The terrifying link between misogynists and mass shooters

The fact that the Dayton shooter had a history of alleged physical assault, misogynist threats, fascination with sexual violence and resentment towards a “hit list” of people he wanted to kill or rape is no surprise.

Mass killers and perpetrators of domestic violence share a deeply rooted grievance against people who “wronged” them and need to be taught a lesson. Much too often, this leads to the most horrific violence. 

When in 2014 a University of California, Santa Barbara student killed seven, including himself, he left a video that aired his grievances against women who had rejected him: “I don’t know why you girls aren’t attracted to me but I will punish you all for it …You will finally see that I am, in truth, the superior one, the true alpha male.”

According to an analysis by Everytown for Gun Safety, 57 percent of mass shootings committed between 2009 and 2015 included an intimate partner, former spouse or other family member among the victims. What’s more, domestic violence charges had been brought against 16 percent of the attackers.

Experts in domestic violence describe a pattern known as “intimate terrorism” that demands total control over every aspect of a partner’s life, and uses violence to instill fear and reinforce control.

Mass shooters, like domestic abusers, use their power to demonstrate their authority. The Internet is crawling with groups, chat rooms and secret websites that reinforce the grievances of a new generation of dangerous misogynists. They’re coming of age in a culture that winks at racism and violence against women —and is quick to let serious offenders off the hook.

The Dayton shooter was allowed to return to school, where, as a fellow student told CNN, “He loved to look at you and pretend to shoot with guns, guns with his hands.”

We need to fix what’s wrong with our culture that gives people permission for the most vile speech and hateful behavior. We can start by taking two steps that are long overdue.

First, senators are demanding that Senate Majority Leader Mitch McConnell (R-Ky.) call a halt to the August recess and bring the Senate back into session to vote on meaningful gun violence legislation. It’s essential that he do so as soon as possible. But McConnell can also put reauthorization of the Violence Against Women Act (VAWA) on the floor of the U.S. Senate. It’s been one of those things he promises he’ll get around to one day. Why not now?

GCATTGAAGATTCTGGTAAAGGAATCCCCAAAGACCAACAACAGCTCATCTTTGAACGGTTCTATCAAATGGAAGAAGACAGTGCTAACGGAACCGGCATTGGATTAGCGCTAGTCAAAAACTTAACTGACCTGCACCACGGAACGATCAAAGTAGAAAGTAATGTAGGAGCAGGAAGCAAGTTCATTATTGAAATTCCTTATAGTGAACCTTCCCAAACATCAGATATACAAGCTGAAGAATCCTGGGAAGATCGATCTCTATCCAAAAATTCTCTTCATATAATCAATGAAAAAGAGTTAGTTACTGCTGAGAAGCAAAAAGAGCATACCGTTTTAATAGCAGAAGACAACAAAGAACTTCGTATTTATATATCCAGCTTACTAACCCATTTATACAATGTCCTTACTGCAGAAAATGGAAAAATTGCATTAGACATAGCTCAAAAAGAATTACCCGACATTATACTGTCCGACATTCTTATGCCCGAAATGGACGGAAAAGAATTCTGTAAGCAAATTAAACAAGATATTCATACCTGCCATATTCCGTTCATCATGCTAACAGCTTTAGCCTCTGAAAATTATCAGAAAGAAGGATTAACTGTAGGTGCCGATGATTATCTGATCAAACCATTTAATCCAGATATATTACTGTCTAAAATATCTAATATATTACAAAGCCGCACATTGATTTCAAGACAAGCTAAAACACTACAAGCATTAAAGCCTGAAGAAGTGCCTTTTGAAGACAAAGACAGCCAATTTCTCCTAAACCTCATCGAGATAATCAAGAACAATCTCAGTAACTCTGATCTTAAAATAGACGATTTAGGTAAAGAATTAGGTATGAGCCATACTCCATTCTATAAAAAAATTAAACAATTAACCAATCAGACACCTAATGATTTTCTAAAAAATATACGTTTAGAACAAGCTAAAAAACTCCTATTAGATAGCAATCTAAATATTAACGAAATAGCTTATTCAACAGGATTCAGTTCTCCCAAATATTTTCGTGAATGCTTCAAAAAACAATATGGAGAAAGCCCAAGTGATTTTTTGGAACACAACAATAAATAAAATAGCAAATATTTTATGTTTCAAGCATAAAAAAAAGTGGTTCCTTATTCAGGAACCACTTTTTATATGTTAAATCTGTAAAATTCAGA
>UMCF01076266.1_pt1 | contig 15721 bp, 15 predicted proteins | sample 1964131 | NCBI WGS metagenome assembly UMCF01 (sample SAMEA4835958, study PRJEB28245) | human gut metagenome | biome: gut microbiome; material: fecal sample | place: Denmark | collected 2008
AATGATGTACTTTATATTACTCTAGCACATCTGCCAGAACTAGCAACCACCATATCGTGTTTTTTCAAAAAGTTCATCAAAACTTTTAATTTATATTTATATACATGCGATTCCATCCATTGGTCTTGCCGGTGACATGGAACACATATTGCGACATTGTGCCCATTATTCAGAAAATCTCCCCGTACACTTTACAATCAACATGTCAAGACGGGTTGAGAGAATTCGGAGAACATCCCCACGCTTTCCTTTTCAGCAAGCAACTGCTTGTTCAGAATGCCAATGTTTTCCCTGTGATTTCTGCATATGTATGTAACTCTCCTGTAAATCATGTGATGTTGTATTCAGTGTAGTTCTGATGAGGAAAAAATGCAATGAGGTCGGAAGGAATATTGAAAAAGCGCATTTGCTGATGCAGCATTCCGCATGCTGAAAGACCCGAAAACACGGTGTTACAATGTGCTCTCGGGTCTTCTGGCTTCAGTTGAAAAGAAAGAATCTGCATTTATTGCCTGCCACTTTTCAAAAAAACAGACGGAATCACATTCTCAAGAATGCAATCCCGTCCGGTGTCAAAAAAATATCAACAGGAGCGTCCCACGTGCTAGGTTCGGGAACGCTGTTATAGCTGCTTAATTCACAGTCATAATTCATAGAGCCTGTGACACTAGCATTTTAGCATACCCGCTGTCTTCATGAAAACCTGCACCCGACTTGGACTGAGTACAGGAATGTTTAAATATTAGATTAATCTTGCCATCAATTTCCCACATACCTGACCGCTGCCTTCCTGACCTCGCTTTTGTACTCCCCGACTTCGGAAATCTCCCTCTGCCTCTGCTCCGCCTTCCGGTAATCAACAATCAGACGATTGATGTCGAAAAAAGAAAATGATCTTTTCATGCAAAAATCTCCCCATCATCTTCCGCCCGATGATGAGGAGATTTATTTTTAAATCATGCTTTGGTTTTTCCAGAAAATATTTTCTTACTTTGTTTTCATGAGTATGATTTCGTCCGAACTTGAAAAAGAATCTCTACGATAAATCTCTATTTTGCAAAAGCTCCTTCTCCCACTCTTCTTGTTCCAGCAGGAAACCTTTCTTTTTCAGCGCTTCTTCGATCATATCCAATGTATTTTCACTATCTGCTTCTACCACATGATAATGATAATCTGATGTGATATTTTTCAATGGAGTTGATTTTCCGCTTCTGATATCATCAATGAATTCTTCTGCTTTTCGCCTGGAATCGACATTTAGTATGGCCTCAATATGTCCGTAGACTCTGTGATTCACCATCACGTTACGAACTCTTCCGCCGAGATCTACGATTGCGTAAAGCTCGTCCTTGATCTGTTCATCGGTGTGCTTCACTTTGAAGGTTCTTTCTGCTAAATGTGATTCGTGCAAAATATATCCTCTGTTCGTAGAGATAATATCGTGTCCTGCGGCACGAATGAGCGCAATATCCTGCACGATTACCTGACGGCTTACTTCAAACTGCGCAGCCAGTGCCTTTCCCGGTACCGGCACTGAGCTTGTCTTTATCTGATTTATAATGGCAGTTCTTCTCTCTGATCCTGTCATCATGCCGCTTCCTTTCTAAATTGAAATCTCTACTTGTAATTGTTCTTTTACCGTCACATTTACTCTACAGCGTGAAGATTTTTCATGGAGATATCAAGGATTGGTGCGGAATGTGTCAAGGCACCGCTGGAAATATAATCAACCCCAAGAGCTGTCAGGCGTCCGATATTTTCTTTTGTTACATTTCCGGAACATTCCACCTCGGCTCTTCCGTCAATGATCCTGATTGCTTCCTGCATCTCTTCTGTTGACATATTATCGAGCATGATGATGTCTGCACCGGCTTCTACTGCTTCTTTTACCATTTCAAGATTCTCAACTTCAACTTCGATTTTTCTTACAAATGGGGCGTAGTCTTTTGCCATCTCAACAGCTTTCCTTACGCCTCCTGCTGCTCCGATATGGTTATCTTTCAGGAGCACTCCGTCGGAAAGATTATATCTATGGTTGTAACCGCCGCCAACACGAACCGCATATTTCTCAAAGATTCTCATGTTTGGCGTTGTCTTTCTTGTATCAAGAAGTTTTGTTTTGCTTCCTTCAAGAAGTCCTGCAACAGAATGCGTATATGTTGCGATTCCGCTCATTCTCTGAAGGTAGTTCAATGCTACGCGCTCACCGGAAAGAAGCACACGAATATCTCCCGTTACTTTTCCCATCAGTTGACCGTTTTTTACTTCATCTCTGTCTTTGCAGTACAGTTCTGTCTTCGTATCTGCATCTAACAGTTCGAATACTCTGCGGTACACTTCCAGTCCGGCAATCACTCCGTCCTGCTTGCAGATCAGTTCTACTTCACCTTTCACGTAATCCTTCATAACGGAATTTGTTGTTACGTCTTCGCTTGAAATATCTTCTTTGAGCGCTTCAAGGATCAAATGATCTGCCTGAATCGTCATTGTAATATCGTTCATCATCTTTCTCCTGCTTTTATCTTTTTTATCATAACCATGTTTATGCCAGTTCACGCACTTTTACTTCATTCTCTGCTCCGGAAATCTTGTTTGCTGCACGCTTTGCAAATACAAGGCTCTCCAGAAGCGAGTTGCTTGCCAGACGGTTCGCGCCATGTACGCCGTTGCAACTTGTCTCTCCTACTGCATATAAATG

Is he afraid of what the debate on the bill will reveal about Senate Republicans?

Is McConnell worried that Senators might actually feel compassion when they hear how around the country — according to Centers for Disease Control and Prevention — one in five women are rape survivors? Or that one in three women experience domestic violence and that every day more than three women are murdered by domestic partners?

Probably not, but voters do need to know the facts about VAWA before Sen. McConnell does something to undermine or weaken the law.

The Senate needs to vote on the bipartisan reauthorization, which is substantially similar to the VAWA reauthorization passed by the House by a vote of 263-158.

The Senate bill must maintain current protections for survivors and invest in prevention of domestic violence, sexual assault, dating violence and stalking. These are just the kinds of programs that can end up on McConnell’s cutting room floor.

Just imagine: The Senate could come together and vote on two bills that would pass by overwhelming margins and have an immediate impact on millions of lives. Sounds easy, but why does it take a massacre to remind us of how hard it can be?

Toni Van Pelt is president of the National Organization for Women (NOW).

Tags domestic abuse misogyny Mitch McConnell Violence Against Women Act Violence against women in the United States

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